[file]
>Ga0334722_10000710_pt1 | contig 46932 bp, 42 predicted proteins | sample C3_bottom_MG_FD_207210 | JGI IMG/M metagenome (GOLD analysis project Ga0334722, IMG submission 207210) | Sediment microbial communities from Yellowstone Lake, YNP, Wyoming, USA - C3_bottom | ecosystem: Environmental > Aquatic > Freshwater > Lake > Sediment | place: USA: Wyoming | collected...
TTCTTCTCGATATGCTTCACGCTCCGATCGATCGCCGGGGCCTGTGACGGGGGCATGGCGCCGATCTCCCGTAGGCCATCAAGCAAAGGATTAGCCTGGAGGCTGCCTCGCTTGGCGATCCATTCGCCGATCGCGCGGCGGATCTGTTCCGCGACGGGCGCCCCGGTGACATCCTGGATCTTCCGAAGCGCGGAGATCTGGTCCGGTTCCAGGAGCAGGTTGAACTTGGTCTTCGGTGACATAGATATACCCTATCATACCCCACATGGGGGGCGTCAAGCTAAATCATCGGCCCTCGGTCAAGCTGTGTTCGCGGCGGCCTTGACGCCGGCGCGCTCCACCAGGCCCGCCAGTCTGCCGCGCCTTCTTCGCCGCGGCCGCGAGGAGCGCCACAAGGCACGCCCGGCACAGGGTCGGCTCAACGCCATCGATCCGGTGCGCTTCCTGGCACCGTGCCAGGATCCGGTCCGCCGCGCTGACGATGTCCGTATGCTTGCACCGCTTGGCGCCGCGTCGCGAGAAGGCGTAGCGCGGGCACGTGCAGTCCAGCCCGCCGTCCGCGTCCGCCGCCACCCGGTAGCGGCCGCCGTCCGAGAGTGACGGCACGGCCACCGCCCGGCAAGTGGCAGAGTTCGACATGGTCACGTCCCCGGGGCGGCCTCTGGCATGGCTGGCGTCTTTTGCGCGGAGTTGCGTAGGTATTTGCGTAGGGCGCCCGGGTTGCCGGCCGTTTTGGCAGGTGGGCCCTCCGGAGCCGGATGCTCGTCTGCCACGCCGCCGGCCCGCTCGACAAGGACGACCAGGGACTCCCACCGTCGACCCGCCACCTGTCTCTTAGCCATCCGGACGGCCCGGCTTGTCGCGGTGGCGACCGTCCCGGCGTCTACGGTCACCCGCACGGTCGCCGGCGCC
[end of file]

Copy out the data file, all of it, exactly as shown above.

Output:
>Ga0334722_10000710_pt1 | contig 46932 bp, 42 predicted proteins | sample C3_bottom_MG_FD_207210 | JGI IMG/M metagenome (GOLD analysis project Ga0334722, IMG submission 207210) | Sediment microbial communities from Yellowstone Lake, YNP, Wyoming, USA - C3_bottom | ecosystem: Environmental > Aquatic > Freshwater > Lake > Sediment | place: USA: Wyoming | collected...
TTCTTCTCGATATGCTTCACGCTCCGATCGATCGCCGGGGCCTGTGACGGGGGCATGGCGCCGATCTCCCGTAGGCCATCAAGCAAAGGATTAGCCTGGAGGCTGCCTCGCTTGGCGATCCATTCGCCGATCGCGCGGCGGATCTGTTCCGCGACGGGCGCCCCGGTGACATCCTGGATCTTCCGAAGCGCGGAGATCTGGTCCGGTTCCAGGAGCAGGTTGAACTTGGTCTTCGGTGACATAGATATACCCTATCATACCCCACATGGGGGGCGTCAAGCTAAATCATCGGCCCTCGGTCAAGCTGTGTTCGCGGCGGCCTTGACGCCGGCGCGCTCCACCAGGCCCGCCAGTCTGCCGCGCCTTCTTCGCCGCGGCCGCGAGGAGCGCCACAAGGCACGCCCGGCACAGGGTCGGCTCAACGCCATCGATCCGGTGCGCTTCCTGGCACCGTGCCAGGATCCGGTCCGCCGCGCTGACGATGTCCGTATGCTTGCACCGCTTGGCGCCGCGTCGCGAGAAGGCGTAGCGCGGGCACGTGCAGTCCAGCCCGCCGTCCGCGTCCGCCGCCACCCGGTAGCGGCCGCCGTCCGAGAGTGACGGCACGGCCACCGCCCGGCAAGTGGCAGAGTTCGACATGGTCACGTCCCCGGGGCGGCCTCTGGCATGGCTGGCGTCTTTTGCGCGGAGTTGCGTAGGTATTTGCGTAGGGCGCCCGGGTTGCCGGCCGTTTTGGCAGGTGGGCCCTCCGGAGCCGGATGCTCGTCTGCCACGCCGCCGGCCCGCTCGACAAGGACGACCAGGGACTCCCACCGTCGACCCGCCACCTGTCTCTTAGCCATCCGGACGGCCCGGCTTGTCGCGGTGGCGACCGTCCCGGCGTCTACGGTCACCCGCACGGTCGCCGGCGCC